So we’re waiting for further instruction from our vet and neuro now on how best to proceed, I imagine we will drop his pheno back to 90mg every 8 hours (he was on this originally, but kept having seizures when we dropped from 120 suddenly so it was hiked back up), potentially even 102.5mg, as you can get 12.5mg tablets too. Hopefully now he takes the zonisamide as well dropping his pheno shouldn’t mean he starts seizuring even more regularly again.

A more common drug combo is pheno & potassium bromide, but this really didn’t suit Harrison. His personality totally changed so we stopped giving it to him again, as everything became even more difficult to manage then as he was frustrated and aggressive, it was horrible. At least if we don’t have long left, we have our lovely sweet boy back now.

His zonisamide should be at a good effective level now, the couple of seizure during the last week have been logged but we haven’t let them dishearten us, but moving on from this point really we have to really assess what we are going to do long term as adding zonisamide was pretty much the last option and if he isn’t responding to it then the beast we are wrangling is just maybe that bit too strong. I have read lots of success stories with more natural, holistic approaches such as  CBD oil, essential oils, homeopathic or holistic treatments but its whether we think we should try if we think he is suffering seizures every 4 days.

At the moment all I want for him is a good seizure free break so we can just enjoy a bit of normal life with him.Then if we had to let him go after that, I would feel more comfortable with it, knowing we can just spoil him rotten and give him a good send off.

 

Where do we go from here?

It’s been a while since my last post. We have been busy implementing the new medication plan, desperately trying to get Harrison’s condition under control and its been such a tough few weeks. Everything is new territory for us; new signals, warning signs, patterns, different behaviours, different seizure characteristics – it’s all completely new.

He had a few seizures whilst we were at work too, so we had to get a full time dog-sitter in which is very expensive, but we thought we’d stick with it for now whilst we try to get things to a manageable level at least and were advised by the neuro to minimise stress* as much as possible (*separation anxiety). The aim being to reduce the dog-sitting hours over time as his seizures strike less often.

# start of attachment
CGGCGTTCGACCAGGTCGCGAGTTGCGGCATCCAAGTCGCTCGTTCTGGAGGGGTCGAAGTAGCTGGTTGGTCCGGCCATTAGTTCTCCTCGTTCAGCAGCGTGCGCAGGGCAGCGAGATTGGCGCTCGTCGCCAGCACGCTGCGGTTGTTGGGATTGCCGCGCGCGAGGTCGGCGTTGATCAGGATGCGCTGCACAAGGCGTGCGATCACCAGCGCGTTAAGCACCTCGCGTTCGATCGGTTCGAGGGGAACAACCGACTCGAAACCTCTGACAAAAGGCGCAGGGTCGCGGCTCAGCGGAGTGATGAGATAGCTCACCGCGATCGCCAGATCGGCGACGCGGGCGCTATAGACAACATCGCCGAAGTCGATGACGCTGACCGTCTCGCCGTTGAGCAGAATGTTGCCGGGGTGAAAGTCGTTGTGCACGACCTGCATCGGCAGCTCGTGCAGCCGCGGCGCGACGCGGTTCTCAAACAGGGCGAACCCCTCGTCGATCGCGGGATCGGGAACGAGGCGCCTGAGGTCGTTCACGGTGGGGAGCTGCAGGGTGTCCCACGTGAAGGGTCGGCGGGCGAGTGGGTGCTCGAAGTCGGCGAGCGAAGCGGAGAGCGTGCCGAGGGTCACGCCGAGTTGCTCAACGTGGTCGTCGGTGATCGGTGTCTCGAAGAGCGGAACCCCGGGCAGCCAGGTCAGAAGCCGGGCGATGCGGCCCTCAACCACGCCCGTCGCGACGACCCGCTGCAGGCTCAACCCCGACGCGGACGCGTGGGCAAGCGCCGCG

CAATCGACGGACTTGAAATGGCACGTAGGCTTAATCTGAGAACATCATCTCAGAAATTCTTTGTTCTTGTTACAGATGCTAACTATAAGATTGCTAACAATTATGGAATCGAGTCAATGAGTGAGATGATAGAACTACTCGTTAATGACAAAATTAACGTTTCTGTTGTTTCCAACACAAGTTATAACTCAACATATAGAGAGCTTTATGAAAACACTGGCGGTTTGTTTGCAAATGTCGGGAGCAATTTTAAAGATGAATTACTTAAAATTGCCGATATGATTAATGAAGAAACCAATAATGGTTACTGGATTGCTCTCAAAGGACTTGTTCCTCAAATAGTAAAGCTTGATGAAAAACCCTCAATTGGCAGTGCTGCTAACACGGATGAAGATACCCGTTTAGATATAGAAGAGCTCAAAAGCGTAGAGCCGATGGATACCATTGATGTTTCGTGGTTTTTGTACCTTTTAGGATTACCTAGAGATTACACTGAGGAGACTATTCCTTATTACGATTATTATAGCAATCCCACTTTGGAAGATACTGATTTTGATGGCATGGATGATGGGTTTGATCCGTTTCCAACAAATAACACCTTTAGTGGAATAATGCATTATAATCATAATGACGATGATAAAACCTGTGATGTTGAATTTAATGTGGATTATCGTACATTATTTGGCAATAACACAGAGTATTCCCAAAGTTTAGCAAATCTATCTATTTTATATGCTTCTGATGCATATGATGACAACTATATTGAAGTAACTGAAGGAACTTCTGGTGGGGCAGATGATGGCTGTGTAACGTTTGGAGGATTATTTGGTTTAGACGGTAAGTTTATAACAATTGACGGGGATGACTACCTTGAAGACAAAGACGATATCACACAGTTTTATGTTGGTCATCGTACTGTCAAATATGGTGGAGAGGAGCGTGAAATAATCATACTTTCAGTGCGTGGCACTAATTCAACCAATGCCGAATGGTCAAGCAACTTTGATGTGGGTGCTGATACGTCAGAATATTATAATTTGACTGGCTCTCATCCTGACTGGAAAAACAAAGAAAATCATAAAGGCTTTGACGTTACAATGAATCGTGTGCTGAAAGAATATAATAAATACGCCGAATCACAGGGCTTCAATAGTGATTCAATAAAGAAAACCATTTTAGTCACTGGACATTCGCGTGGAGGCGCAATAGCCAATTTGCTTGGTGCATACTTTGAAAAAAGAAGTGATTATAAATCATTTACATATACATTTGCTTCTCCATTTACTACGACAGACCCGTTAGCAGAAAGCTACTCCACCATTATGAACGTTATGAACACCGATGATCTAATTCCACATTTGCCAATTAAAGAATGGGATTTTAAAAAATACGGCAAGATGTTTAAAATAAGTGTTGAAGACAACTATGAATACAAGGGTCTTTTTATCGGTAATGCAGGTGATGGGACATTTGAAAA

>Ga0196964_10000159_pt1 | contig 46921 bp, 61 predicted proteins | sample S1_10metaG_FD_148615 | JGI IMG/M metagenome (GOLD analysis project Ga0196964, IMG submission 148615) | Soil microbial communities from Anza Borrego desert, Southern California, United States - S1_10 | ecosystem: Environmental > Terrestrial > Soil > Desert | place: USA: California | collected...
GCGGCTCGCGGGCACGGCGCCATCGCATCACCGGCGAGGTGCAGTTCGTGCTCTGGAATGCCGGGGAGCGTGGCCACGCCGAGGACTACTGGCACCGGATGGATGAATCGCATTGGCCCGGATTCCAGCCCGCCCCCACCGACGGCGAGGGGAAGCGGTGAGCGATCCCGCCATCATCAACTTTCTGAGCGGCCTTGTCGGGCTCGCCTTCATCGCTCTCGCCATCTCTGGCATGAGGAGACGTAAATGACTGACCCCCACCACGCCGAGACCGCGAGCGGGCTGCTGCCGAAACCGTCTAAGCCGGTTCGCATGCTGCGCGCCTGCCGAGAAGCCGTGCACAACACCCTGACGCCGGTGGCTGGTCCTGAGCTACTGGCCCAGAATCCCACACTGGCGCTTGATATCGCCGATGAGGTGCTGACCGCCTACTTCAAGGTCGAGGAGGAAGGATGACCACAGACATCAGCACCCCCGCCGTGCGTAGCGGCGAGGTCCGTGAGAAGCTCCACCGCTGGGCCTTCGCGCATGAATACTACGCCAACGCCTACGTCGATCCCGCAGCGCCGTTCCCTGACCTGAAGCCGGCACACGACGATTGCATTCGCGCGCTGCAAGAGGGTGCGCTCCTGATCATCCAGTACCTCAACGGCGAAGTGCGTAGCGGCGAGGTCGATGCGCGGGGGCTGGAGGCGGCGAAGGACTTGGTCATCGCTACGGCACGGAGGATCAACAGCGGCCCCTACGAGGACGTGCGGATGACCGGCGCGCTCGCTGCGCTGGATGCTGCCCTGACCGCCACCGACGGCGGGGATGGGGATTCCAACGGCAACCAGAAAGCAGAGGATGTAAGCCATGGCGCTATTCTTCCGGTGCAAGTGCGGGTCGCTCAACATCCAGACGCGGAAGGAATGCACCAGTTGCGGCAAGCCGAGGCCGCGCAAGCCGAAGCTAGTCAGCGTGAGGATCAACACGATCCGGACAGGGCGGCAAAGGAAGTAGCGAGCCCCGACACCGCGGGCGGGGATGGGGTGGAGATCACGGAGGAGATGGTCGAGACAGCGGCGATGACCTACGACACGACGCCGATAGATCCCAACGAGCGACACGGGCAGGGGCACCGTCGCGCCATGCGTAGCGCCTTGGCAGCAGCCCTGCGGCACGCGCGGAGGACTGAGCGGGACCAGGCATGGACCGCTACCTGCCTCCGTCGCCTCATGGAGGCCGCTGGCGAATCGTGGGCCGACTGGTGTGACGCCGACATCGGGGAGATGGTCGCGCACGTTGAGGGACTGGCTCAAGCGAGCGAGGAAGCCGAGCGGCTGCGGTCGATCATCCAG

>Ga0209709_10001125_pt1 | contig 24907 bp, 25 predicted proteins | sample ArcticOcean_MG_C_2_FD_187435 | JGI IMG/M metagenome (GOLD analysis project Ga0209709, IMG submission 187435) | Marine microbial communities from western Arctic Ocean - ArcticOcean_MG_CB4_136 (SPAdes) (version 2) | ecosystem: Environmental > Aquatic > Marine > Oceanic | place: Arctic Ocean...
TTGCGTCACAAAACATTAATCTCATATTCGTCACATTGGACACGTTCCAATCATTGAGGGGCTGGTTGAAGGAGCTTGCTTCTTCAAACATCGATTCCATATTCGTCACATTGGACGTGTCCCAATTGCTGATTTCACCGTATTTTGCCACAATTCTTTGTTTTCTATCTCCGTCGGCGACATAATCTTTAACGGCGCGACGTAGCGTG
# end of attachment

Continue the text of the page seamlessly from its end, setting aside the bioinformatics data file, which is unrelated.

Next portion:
I’m afraid we’re not quite there yet though, things are still very much in progress. We’ve not managed to reach a good stable, control level with his meds and have to keep fine tuning things. But overall, it is not looking good at the moment.

We’re pleased that his seizures have definitely become less violent, he recovers more quickly and he is only suffering 1 at a time now, rather than clustering into several. Which is good progress. But the frequency remains too often still, with seizures occurring every few days. Even the specialist is concerned and surprised by the fact he keeps on having seizures with all the meds he’s on. He’s a unique specimen that’s for sure! Poor little boy.

We’d already accepted when we started with the specialist early September that by Christmas we believe this will be sorted one way or another, his condition will either be under control or he wont be with us any longer. Its horrible to think like that, but I think we have already come to terms with it now. I am feeling less optimistic than before, as the specialist is so surprised his fits continue 😦

Further bumps in the road

I suppose it was foolish or blindly optimistic to think it would all be plain sailing since we consulted AHT on Harrison’s epilepsy.

Things have definitely been better, but the seizures keep coming, which we’re surprised and anxious about. Even Luisa seemed disappointed when I called to update her. She just explained she has a lot of work to do to get the right balance for him, but at the moment things are quite blind until we get true peak & trough blood samples taken to see how he is adjusting to his new dose, what kind of level does he have in his blood and is there more room to maneuver.

As ever, it never rains it pours, so amidst all of this Harrison has also had an upset tummy on and off too. In addition to the standard knock on effect that his ability to cope alone when we’re out at work seems to take a downward turn also (right back to square one).

So right now feels like groundhog day, we’re going over old ground with some of the behavioural changes and its so hard to see his separation anxiety exacerbated again, especially as we worked so hard to build him up to a good level. But, on a positive note the last couple of seizures (this morning and before that, on Monday morning) he has only suffered one fit in isolation (this is great progress!) thanks to the new seizure emergency plan we have with his meds and also he seemed to bounce back really quickly following the seizure too. He had his usual 1 hour of postictal pacing and bumbling into the walls, but after that was quite lively, energetic and coordinated. The devastating part is that both of these seizures occurred whilst we were out at work, he was alone in the kitchen. We have a camera setup so we can keep an eye on him, heartbreaking watching the footage of him convulsing on his own and coming round all confused and disoriented. Much harder than going through it in real life, to be honest!

 

 

The Expert Experience

The weight has been lifted from my shoulders.